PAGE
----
No one understands the devastation that Neuroblastoma can bring a family more than Melissa, Brett and Tom Carr who lost their little girl, and best friend, Charlie on April 15th this year after a 7 ½ year battle with the disease.
Neuroblastoma is a solid tumour form of cancer almost exclusively striking infants and children with the average age of diagnosis of just 2 years old. It is the third most common type of childhood cancer, after leukaemia and brain tumours, yet it is the #1 cause of cancer deaths in children under 5.
This June the Carr family will once again run at the Run2Cure Neuroblastoma, being held in the Domain Sydney on June 14th, but with one main difference. They will be without their beloved Charlie as they, alongside many family and friends run and walk in the hope to raise funds so that other children don’t face the same journey.
Charlie (Charlotte) Carr, or Char as her mum refers to her, was diagnosed with neuroblastoma when she was just 8 ½ months old. She had been unwell for a few months and her mum Melissa took her to the GP when she noticed a bruise under Charlie’s right eye. Only a few days later Charlie again became unwell with a temperature and was admitted to their local hospital when it was discovered Charlie had a urinary tract infection (UTI). Doctors at the local Hospital felt that Charlie’s eye was just bruised, perhaps from a knock from her big brother, and recommended a follow up with Charlie’s GP the week after discharge from hospital, to review both Charlie’s eye and her recovery from the UTI.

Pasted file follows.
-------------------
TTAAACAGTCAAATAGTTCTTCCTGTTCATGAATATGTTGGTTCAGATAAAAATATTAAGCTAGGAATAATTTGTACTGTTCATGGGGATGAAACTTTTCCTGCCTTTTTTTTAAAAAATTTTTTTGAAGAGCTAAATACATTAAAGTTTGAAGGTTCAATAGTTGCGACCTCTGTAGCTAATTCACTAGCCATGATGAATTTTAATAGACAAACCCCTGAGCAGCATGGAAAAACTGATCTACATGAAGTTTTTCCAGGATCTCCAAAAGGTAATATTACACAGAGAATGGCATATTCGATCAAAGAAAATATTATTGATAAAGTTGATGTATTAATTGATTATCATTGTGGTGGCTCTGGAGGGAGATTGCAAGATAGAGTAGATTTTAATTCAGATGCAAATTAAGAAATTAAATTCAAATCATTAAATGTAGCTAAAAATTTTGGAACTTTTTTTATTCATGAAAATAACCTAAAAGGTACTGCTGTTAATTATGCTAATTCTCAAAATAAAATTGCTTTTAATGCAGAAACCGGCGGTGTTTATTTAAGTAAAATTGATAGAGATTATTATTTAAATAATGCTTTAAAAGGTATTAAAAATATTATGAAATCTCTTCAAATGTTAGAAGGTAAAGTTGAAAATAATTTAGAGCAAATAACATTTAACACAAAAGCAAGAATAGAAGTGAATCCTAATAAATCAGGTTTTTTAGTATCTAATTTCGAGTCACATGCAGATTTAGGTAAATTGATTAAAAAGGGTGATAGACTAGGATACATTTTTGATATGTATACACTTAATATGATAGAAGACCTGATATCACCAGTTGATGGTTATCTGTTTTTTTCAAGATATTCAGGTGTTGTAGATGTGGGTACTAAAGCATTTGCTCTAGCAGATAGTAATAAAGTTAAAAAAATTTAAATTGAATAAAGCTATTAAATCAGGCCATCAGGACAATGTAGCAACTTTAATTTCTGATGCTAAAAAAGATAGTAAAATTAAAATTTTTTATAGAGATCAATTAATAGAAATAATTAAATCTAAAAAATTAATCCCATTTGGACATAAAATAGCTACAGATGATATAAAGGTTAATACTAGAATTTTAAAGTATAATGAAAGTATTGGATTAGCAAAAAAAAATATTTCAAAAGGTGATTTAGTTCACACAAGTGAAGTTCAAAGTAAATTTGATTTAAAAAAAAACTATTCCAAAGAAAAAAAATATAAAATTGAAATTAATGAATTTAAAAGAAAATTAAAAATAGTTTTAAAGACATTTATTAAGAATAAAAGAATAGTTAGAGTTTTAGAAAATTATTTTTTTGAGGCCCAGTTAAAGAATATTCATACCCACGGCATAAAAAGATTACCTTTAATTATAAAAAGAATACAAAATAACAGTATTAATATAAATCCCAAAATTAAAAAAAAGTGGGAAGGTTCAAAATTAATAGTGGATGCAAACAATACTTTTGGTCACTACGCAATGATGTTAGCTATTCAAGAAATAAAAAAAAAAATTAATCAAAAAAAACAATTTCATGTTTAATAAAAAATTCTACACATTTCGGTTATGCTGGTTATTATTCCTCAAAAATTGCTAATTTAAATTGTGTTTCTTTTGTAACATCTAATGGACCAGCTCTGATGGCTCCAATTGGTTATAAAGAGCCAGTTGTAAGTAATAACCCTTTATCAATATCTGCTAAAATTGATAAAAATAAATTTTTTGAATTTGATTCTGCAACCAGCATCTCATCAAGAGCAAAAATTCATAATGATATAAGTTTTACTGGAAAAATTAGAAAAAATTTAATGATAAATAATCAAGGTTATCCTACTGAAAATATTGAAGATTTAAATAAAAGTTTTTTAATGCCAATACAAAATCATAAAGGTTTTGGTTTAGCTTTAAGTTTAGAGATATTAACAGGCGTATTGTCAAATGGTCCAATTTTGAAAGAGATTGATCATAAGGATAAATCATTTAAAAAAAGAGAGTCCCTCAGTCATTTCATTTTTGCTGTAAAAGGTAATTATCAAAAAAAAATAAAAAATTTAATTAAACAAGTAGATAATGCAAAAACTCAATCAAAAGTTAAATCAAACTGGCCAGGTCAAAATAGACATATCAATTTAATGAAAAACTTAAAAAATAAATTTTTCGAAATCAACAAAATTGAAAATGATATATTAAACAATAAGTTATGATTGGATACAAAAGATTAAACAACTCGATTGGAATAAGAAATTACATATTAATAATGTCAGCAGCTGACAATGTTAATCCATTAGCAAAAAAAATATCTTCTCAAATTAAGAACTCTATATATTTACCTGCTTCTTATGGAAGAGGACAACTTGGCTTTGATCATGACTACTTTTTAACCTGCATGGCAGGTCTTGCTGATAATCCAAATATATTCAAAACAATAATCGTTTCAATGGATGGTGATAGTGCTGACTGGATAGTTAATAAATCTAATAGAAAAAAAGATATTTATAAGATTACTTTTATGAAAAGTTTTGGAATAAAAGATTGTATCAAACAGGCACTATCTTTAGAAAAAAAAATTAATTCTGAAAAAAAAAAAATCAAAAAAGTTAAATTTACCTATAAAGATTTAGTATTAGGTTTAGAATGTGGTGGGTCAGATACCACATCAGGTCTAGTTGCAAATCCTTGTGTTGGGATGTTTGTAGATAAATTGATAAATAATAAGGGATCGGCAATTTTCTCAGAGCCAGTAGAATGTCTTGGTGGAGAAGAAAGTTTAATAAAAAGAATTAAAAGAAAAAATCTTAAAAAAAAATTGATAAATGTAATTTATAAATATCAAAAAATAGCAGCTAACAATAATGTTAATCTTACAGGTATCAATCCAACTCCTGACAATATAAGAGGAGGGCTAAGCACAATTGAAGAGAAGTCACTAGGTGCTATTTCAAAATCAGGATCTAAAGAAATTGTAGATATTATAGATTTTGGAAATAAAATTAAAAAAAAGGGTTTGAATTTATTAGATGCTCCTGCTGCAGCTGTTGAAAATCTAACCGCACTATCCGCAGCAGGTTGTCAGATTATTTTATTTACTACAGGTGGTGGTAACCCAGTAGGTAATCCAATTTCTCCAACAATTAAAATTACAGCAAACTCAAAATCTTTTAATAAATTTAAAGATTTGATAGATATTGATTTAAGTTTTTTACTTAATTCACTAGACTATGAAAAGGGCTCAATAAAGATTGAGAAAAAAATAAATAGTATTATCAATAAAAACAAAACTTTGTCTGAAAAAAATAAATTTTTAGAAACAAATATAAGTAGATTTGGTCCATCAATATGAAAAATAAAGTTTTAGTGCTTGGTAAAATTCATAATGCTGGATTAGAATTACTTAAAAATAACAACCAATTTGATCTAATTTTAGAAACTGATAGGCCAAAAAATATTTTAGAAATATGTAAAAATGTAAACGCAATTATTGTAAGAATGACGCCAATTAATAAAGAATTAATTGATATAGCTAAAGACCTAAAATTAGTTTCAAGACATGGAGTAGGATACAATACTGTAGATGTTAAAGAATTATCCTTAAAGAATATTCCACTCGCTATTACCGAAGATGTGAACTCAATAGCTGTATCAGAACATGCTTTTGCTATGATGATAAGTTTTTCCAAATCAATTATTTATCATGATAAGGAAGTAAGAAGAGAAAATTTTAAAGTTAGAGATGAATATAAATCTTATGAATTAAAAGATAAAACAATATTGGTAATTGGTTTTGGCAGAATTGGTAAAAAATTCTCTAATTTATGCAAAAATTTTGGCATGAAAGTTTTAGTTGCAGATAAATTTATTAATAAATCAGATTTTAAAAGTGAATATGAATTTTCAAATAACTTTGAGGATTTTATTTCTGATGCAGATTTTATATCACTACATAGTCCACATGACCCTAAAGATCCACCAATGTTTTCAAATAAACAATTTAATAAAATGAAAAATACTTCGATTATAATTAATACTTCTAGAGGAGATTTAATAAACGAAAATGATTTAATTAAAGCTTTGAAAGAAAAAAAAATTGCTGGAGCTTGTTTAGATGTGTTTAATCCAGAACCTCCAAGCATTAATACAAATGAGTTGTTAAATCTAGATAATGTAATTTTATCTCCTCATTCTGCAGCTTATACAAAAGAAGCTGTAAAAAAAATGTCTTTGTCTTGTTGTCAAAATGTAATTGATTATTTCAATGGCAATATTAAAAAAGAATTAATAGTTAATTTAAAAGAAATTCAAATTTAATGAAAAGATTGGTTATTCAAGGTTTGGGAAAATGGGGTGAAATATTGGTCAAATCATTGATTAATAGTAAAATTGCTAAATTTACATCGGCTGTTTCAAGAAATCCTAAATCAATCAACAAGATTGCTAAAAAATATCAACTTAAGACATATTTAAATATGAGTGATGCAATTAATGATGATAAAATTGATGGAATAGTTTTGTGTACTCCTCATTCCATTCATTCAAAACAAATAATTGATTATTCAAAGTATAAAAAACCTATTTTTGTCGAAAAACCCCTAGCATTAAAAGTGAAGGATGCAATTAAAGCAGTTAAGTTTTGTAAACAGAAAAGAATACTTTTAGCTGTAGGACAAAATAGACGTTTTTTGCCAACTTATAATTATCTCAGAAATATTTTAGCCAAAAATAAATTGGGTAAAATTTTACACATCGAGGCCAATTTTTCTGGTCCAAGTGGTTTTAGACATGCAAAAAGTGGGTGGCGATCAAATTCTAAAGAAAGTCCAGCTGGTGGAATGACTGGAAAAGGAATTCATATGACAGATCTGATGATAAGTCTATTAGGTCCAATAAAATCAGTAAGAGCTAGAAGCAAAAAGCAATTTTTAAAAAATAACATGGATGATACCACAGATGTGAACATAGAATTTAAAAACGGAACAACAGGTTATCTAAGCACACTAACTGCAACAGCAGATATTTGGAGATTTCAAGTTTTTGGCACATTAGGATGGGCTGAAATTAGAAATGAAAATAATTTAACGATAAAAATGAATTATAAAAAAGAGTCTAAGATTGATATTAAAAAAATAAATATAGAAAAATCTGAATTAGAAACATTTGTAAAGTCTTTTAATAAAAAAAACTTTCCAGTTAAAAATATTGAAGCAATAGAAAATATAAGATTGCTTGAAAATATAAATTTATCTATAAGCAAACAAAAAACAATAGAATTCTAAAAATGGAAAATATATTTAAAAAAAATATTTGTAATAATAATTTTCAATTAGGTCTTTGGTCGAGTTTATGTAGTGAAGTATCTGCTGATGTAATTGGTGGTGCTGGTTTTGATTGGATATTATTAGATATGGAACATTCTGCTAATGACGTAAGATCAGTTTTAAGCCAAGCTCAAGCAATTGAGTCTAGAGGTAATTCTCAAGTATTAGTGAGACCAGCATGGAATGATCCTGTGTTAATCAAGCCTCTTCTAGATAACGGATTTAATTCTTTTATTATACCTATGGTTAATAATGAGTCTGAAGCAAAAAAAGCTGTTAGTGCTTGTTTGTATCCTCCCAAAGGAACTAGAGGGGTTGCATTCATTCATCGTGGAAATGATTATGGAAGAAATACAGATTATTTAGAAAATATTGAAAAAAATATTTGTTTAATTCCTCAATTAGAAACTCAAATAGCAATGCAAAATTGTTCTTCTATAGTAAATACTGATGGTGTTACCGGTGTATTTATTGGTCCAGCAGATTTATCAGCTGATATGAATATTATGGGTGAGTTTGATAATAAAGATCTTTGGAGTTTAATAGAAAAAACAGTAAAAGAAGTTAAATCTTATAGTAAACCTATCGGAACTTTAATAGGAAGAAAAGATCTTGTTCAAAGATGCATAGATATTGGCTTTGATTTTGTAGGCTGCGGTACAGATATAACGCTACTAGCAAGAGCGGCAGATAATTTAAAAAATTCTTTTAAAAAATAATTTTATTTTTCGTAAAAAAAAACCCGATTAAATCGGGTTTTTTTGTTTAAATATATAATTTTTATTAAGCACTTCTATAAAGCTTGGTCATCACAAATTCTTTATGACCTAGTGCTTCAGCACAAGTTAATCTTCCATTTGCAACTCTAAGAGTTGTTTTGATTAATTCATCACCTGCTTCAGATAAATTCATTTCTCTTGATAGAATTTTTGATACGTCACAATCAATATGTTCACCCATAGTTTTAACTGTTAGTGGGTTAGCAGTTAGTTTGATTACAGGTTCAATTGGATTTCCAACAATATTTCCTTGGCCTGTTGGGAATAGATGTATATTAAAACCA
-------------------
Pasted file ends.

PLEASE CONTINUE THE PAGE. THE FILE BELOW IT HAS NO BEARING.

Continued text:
At this follow up with their GP it was obvious Charlie’s eye had worsened and on doctors advice, her parents took her to their local paediatrician who ordered further tests. The tests were undertaken on Monday morning – and by Monday afternoon, Charlie had been diagnosed with neuroblastoma, which was later classified as stage 4. Her little body was riddled with 20-25 tumours and she had disease within her bones. The bruise under Charlie’s right eye was caused by a tumour sitting behind her eye, in the eye orbit. To terrified Melissa, stage 4 disease meant a death sentence – but as she learned more, she understood that what for an adult would be the end of the road was not the case for her Charlie. Neuroblastoma was different and there was real hope that Charlie would be OK.